Writes a longtime friend and colleague (some details changed for privacy):
43yo man with right MCA stroke, found to have right ICA extracranial dissection with possible pseudoaneurysm right below petrous portion. Given the stroke, I put him on Coumadin and was going to watch and reimage in a month or so.
He went back home . . . saw another [academic neurologist], and he was scheduled for a stat angio and stent of the pseudoaneurysm.
He also thought that his dissection was secondary to migraines…not the kickboxing class he was taking here.
Clinically, he has had no TIAs or other issues since his initial event. Am I totally out of line here in my thinking? Have you heard of migraines causing dissection?
I don’t think my colleague is out of line at all. In fact, I usually treat such patients even more conservatively, with aspirin instead of anticoagulation. Current guidelines don’t recommend one over the other (emphasis added):
1. For patients with ischemic stroke or TIA and extracranial carotid or vertebral arterial dissection, antithrombotic treatment for at least 3 to 6 months is reasonable (Class IIa; Level of Evidence B).
2. The relative efficacy of antiplatelet therapy compared with anticoagulation is unknown for patients with ischemic stroke or TIA and extracranial carotid or vertebral arterial dissection (Class IIb; Level of Evidence B). (New recommendation)
The guidelines are clear about not jumping to stent these lesions:
3. For patients with stroke or TIA and extracranial carotid or vertebral arterial dissection who have definite recurrent cerebral ischemic events despite optimal medical therapy, endovascular therapy (stenting) may be considered (Class IIb; Level of Evidence C).
The medical questions here are almost trivial; you residents could field them in your sleep. I chose to blog about this to highlight two additional points: First, here’s another possible example of the relationship between migraine and stroke. I’m skeptical of the claim that the patient’s migraines caused his dissection, but as I’ve written here before, there are many cases where migraines are associated with vascular lesions; it may be that there’s a genetic susceptibility common to both.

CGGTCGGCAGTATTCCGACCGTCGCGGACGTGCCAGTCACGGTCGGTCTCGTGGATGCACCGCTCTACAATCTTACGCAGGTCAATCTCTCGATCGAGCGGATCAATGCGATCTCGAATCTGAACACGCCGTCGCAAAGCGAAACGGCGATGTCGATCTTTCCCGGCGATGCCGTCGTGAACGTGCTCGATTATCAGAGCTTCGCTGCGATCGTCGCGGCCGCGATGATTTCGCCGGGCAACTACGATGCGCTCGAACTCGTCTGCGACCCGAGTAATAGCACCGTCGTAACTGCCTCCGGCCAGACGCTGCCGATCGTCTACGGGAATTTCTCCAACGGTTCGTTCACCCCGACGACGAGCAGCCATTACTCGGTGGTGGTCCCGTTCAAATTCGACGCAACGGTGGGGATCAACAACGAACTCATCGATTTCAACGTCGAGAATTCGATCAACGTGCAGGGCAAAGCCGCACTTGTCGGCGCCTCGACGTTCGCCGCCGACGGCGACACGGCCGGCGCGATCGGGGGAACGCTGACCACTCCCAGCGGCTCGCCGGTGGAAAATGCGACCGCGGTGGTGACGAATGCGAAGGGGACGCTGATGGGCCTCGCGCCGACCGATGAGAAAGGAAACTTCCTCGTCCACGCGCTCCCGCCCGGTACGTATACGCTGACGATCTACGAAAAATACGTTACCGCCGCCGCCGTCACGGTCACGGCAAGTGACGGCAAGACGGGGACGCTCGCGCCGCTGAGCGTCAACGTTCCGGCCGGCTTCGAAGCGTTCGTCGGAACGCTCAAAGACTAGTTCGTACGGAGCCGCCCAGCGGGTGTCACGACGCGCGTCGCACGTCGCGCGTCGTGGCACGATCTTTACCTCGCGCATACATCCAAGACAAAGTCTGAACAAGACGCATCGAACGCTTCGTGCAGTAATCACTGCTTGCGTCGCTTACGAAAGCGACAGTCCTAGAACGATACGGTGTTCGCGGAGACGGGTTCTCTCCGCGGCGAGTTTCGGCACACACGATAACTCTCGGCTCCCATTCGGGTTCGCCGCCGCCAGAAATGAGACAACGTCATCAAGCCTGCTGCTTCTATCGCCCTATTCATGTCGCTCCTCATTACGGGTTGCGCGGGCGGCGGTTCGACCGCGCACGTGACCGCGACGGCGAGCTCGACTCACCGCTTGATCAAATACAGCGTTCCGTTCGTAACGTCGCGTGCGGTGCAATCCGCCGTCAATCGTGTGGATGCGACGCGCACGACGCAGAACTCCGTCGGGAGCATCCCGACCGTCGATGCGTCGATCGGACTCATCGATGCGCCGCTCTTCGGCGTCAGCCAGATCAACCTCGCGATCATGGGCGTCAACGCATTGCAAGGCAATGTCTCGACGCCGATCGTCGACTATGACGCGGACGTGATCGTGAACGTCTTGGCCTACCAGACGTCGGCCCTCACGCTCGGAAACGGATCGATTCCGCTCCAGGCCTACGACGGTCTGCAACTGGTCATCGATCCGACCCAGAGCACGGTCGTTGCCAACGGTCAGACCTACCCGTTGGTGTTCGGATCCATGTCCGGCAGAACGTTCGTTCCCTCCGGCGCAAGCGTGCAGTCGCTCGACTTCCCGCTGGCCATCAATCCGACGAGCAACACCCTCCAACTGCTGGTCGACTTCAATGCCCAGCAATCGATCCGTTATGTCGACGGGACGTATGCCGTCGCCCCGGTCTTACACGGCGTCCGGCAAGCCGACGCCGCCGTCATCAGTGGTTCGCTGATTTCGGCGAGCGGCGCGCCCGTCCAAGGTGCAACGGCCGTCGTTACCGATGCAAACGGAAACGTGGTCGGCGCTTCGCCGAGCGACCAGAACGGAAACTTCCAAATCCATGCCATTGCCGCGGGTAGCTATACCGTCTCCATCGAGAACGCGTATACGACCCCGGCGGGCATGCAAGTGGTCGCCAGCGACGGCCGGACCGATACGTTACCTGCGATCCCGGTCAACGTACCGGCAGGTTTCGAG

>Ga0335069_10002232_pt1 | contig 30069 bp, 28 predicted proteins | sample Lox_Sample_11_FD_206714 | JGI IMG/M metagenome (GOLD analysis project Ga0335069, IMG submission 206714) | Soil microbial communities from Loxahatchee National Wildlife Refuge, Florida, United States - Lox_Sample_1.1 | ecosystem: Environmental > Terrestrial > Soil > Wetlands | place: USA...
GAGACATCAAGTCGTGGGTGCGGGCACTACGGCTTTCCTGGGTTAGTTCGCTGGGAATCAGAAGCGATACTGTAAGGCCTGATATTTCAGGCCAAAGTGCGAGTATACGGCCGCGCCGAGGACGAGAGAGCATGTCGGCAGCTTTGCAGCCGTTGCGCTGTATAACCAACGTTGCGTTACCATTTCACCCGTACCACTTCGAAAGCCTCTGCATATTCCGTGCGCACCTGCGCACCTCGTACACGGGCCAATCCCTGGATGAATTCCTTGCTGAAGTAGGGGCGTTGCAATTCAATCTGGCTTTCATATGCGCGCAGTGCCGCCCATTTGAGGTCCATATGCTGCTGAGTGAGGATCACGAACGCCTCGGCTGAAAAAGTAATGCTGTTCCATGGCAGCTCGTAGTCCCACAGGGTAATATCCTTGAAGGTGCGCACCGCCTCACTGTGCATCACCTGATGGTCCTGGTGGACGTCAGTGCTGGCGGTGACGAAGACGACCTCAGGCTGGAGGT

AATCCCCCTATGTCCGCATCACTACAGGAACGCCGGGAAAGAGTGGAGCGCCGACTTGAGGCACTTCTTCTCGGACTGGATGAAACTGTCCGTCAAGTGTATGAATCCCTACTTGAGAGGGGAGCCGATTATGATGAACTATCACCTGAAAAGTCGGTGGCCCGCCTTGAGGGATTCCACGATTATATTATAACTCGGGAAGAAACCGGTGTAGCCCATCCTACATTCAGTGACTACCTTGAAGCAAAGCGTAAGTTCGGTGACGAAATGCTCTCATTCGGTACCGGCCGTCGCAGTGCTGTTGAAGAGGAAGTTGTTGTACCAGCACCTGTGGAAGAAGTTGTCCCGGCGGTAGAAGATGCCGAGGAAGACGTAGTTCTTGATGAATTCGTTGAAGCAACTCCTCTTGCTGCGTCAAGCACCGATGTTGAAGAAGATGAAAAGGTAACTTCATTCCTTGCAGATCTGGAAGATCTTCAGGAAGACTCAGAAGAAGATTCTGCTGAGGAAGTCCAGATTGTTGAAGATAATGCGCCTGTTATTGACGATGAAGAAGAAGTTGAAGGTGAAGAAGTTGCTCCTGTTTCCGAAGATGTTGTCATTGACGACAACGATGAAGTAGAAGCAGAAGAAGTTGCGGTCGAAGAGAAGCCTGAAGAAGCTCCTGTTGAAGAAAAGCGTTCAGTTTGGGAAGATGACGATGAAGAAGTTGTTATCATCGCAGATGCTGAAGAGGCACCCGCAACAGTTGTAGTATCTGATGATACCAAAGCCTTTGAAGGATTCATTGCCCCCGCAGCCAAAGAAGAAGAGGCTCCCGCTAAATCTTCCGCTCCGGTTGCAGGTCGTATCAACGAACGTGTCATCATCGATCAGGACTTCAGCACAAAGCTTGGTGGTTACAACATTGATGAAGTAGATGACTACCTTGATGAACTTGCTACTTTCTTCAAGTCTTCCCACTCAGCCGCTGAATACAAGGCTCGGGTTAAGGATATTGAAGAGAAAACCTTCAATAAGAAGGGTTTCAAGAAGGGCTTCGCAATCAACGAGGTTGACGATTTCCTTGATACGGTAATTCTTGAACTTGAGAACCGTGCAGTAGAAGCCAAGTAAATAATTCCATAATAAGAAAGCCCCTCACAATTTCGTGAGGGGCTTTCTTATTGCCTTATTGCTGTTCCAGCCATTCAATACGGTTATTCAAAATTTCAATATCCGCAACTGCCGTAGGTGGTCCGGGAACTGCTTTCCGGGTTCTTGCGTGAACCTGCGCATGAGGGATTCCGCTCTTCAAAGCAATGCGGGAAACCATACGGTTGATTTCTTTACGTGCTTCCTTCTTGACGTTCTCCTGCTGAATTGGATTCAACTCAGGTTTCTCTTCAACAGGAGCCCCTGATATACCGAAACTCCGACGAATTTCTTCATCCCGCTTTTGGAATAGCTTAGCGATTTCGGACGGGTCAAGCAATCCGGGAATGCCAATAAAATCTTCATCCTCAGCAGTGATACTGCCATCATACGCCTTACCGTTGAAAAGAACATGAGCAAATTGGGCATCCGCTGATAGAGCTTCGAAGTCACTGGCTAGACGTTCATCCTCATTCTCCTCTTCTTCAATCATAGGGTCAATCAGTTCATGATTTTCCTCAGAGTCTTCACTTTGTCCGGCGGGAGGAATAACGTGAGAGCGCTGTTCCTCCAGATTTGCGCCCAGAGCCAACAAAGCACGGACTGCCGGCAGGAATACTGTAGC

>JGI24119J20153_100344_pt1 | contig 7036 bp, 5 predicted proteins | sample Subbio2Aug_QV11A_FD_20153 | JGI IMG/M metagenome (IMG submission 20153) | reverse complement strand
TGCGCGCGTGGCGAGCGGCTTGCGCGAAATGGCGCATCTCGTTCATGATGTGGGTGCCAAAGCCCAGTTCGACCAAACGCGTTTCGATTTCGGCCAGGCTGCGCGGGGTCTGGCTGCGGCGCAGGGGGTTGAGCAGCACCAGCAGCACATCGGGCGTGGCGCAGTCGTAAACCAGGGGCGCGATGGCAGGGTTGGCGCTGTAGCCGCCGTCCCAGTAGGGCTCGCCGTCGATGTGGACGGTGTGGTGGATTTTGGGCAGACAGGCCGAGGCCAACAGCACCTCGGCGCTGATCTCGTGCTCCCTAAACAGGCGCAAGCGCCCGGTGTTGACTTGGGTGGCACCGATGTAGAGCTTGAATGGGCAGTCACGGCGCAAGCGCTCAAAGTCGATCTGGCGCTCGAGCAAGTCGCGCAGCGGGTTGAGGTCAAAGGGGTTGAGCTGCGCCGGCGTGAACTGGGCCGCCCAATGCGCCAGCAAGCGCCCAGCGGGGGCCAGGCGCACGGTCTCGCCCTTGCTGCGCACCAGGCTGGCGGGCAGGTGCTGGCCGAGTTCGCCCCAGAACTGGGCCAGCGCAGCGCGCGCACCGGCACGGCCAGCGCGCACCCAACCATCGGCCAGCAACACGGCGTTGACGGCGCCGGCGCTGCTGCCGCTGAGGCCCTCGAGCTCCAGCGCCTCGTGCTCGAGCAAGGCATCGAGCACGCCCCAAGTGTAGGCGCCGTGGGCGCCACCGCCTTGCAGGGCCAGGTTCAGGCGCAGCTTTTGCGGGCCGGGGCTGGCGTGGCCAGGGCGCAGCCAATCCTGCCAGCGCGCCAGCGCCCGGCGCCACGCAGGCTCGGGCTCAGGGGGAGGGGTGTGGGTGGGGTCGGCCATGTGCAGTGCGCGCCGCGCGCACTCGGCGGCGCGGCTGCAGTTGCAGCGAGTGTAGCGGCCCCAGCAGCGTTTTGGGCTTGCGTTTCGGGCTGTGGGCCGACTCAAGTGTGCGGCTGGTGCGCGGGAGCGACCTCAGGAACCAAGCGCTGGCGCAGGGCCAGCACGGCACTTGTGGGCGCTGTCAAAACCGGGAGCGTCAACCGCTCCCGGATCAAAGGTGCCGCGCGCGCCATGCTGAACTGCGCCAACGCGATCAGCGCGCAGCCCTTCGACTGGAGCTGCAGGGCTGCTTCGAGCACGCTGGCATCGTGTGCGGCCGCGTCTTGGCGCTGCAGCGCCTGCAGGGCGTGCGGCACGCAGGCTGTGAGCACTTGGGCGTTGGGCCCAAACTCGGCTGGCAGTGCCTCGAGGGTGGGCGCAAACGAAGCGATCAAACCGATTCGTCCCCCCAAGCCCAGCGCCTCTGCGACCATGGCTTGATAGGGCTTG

The bigger issue that I wanted to explore, however, is the psychology of “doing more”. It seems that doing more is much easier than doing less. Doing more testing and doing more treatment provides the patient with the sense that you’re working tirelessly for him. You’re not going to let him have a stroke on your watch; no, you’re going to find the problem and you’re going to fix it. And if something goes wrong–if the patient has a stroke as a complication of angiography–well, sir, we did everything we could.
Contrast this with doing less: You have to tell the patient that you’re making an explicit recommendation not to image the lesion in more detail, not to “fix” it, and in many of my own dissection cases, not even to re-image in a few months. Doing less might also mean:
- Not fixing that PFO
- Not adding clopidogrel to aspirin
- Not imaging the carotids in a very old TIA patient
The patient might ask, “What? You’re going to wait for me to have another stroke before doing anything about it?” Your own colleagues might ask the same thing. So you carefully explain the current evidence base, the guidelines, the uncertain risk/benefit ratios, etc., but the patient may remain skeptical. And then he gets a second opinion from someone who’s much more aggressive. If consultant #2 is careful, he explains that these matters aren’t settled, that there is a range of practice, etc. But if he’s not, then you get the kind of feedback that makes you want to email your old buddies just to make sure you haven’t missed something.
No, my friend, you haven’t missed anything. Your patient and his other physician have simply fallen victim to gizmo idolatry.